Competitive tennis was on a hiatus because of the coronavirus pandemic in 2020 and in a bid to allow players and fans in touch with the sport, a number of exhibition tournaments were organized. The Ultimate Tennis Showdown was one such exhibition tennis competition but why was it so different? Here’s more on everything related to the Ultimate Tennis Showdown exhibition competition which is expected to change the way tennis is perceived.
John Isner and Nicholas Mahut went to court on June 22, 2010 at Wimbledon for what looked like it would be a regulation opening round match. Isner was the 23rd seed, Mahut a qualifier and they strutted out on to Court 18 for their encounter on day two of that year’s Championships.
The match went into the fifth set after a fighting Mahut came back from a set down to go 2-1 up before Isner took the fourth set in a tie-breaker. So far, so normal.
Things unravelled themselves in the final set, which began the next day after the match had to be suspended at the end of the fourth set because of light issues.
When the match resumed on the second day, it wasn’t expected to go on for too long given only one set remained but the crowd hadn’t bargained for what was to follow. Isner and Mahut played the entire day and 118 games later, the final set was tied at 59-59.
20 more games were played on day three of the match before Isner clinched that 11 hour, five minute long contest, winning 6–4, 3–6, 6–7(7–9), 7–6(7–3), 70–68.
Yep, that match lasted more than 11 hours and there was no doubting the fans enjoyed it. But can the fans take a lot of these marathon tennis matches and more importantly, do such tennis matches make the sport an attractive proposition for newer fans while competing with eyeballs with other exciting sporting events?
Patrick Mouratoglou certainly doesn’t seem to think so.
What is the Ultimate Tennis Showdown?
The Ultimate Tennis Showdown or UTS as it’s called, is a newer, funkier version of tennis which was introduced by famous coach Patrick Mouratoglou. Intended to appeal to the younger audiences, UTS was first played in June 2020 in Nice, France.
The UTS was a brainchild of both Mouratoglou, who is incidentally also the coach of Serena Williams, and Aussie tennis player Alexei Popyrin and introduced during the coronavirus pandemic-induced break from the sport.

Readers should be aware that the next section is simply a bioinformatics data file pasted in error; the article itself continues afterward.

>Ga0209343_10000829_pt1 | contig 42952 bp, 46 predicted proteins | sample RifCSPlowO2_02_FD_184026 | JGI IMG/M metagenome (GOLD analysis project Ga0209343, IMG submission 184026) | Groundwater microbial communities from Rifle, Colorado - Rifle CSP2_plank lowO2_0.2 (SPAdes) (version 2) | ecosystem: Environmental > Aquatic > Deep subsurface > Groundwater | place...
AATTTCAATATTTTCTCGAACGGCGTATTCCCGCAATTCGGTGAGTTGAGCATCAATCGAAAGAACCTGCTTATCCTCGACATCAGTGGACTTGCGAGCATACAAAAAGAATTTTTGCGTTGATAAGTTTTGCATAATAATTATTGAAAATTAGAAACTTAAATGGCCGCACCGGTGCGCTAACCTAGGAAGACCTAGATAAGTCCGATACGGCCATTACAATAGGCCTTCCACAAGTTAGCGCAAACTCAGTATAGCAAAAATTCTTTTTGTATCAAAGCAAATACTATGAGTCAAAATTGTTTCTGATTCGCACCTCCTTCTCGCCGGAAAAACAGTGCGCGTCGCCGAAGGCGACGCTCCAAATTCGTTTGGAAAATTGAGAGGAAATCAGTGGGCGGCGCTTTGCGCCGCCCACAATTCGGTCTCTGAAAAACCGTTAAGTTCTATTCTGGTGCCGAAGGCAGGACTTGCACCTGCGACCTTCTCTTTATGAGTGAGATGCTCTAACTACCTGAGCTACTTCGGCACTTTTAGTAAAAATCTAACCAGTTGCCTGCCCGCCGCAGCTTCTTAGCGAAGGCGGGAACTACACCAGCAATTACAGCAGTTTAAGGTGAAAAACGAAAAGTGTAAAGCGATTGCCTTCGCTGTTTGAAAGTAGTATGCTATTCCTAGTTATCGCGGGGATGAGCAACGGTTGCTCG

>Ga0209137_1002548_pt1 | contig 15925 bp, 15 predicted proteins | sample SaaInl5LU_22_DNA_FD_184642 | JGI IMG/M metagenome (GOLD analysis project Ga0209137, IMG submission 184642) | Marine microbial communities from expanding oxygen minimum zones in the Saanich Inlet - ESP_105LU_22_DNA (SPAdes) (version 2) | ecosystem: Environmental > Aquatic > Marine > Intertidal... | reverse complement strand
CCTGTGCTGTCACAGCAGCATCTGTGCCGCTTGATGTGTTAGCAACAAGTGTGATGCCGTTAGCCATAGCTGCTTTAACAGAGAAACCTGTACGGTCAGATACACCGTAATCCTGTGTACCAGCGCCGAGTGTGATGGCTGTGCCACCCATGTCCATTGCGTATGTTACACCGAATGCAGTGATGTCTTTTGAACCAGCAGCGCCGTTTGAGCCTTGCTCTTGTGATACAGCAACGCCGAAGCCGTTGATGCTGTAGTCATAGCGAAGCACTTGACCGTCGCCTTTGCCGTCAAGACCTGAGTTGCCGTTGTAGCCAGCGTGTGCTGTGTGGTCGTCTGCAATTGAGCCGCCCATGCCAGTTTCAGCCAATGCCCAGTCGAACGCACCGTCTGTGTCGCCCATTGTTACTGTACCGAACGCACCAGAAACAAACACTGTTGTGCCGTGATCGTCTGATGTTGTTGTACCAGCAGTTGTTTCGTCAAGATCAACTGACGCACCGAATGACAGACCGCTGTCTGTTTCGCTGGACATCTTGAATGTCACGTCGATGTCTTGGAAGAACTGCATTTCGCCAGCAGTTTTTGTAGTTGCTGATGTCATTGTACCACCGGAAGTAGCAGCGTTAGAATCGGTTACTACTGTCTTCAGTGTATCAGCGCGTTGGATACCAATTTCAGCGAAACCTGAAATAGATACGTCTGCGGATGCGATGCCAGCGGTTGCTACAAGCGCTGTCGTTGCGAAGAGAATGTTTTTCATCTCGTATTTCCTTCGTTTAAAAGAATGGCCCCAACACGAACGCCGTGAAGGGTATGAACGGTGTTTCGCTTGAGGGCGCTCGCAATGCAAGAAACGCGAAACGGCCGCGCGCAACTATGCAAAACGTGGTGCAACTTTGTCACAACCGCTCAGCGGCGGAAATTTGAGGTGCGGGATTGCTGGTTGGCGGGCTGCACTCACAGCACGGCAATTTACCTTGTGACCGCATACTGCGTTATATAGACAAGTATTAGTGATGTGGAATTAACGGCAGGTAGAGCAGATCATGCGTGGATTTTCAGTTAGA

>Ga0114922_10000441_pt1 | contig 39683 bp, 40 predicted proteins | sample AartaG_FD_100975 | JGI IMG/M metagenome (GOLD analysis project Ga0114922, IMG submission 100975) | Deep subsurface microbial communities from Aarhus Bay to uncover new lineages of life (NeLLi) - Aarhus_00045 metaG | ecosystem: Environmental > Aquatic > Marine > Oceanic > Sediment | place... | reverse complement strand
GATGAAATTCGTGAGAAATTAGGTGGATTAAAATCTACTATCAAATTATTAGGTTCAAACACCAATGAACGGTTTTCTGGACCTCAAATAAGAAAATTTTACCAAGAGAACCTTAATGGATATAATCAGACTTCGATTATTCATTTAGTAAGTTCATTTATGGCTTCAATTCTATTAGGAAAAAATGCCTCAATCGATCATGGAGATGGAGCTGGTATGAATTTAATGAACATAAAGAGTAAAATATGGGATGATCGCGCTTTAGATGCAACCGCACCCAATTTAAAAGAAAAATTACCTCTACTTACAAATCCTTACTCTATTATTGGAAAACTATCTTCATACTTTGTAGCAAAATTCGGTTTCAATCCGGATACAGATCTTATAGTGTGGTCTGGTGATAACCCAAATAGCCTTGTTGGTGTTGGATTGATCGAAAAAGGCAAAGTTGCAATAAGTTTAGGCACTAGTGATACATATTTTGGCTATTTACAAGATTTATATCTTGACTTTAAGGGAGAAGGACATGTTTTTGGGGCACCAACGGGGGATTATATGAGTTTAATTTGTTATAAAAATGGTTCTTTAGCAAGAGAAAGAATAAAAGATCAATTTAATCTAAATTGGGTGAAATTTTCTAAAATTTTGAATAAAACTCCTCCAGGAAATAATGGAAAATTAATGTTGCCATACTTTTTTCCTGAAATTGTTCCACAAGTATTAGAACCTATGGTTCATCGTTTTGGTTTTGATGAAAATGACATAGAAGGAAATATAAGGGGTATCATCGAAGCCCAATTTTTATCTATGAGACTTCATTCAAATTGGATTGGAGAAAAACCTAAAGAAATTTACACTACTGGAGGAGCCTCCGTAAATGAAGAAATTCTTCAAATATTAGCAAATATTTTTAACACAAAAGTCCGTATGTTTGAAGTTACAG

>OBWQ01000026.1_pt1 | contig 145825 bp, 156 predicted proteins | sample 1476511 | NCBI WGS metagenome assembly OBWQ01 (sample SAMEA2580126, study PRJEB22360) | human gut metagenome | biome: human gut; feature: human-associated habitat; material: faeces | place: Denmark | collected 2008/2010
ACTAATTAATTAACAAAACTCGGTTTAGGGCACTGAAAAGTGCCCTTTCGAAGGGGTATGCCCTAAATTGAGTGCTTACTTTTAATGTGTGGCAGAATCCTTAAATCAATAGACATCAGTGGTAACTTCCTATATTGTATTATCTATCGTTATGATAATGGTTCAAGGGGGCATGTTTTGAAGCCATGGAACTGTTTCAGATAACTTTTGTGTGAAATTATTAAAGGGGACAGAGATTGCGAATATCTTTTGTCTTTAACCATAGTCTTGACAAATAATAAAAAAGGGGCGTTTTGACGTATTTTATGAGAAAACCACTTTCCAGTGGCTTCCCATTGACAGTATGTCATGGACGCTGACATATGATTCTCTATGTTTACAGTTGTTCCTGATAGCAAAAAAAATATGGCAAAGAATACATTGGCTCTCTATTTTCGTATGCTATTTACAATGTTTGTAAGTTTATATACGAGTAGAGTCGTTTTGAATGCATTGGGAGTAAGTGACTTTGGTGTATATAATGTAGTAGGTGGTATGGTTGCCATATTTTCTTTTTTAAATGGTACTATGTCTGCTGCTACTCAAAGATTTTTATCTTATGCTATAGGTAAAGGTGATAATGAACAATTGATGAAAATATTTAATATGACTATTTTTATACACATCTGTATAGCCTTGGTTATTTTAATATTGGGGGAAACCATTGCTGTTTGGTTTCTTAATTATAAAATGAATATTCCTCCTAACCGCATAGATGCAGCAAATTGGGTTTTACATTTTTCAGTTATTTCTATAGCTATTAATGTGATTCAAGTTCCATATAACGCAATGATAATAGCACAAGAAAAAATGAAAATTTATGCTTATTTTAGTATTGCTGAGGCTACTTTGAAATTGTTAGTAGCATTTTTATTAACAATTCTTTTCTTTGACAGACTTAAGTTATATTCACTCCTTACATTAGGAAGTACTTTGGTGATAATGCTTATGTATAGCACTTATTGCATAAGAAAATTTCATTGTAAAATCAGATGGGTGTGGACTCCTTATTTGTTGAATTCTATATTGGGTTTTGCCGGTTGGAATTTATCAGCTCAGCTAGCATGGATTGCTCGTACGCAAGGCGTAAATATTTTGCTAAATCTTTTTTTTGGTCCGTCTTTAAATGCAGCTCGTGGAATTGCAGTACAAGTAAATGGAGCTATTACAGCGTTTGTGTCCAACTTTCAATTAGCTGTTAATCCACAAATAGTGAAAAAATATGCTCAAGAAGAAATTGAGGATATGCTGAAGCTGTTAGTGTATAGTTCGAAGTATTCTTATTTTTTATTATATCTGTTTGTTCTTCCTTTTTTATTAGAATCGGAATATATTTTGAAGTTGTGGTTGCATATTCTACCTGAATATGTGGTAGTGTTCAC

The first edition of the Ultimate Tennis Showdown was played in June 2020, with a whole load of big-ticket players featuring in the tournament. These included Stefanos Tsitsipas, Dominic Thiem, Benoit Paire and Lucas Pouille among others.
But more than anything else, UTS used a completely revamped format in a bid to make tennis more real and from the 1970s and 1980s. More on it below…
Why was the Ultimate Tennis Showdown Introduced?
There were multiple reasons behind the invention of the Ultimate Tennis Showdown and its inventor Patrick Mouratoglou spoke about it extensively. They were:
- Tennis Needed to be Disrupted
- Average Fan Age of 61 was Increasing Regularly
- Tennis Needed to Attract Younger Fans
- Need for Authenticity
- Need for Diversity
Speaking to the media before the start of the first season of UTS, Mouratoglou said the need to disrupt the sport came from the fact the average age of fans in tennis was more than 60 and increasing. And that was the reason to do something different in a bid to “renew the fans”.
Mouratoglou also attacked the need to be politically correct playing tennis these days making it tougher to attract the younger fans and that was one of the reasons for the changed format.
“All this is because of rules that have been put in place, rules to prevent young players to reach the finals of a Grand Slams.”
“The uniformization of the surfaces and the code of conduct, which is rules also, that get rid of the diversity of the personalities on court. And the personalities are very polished now and I think it affects the show. The game of tennis is incredible. The show of tennis, I think, is very old fashioned.”
UTS was a means to get rid of that old-fashioned nature of tennis.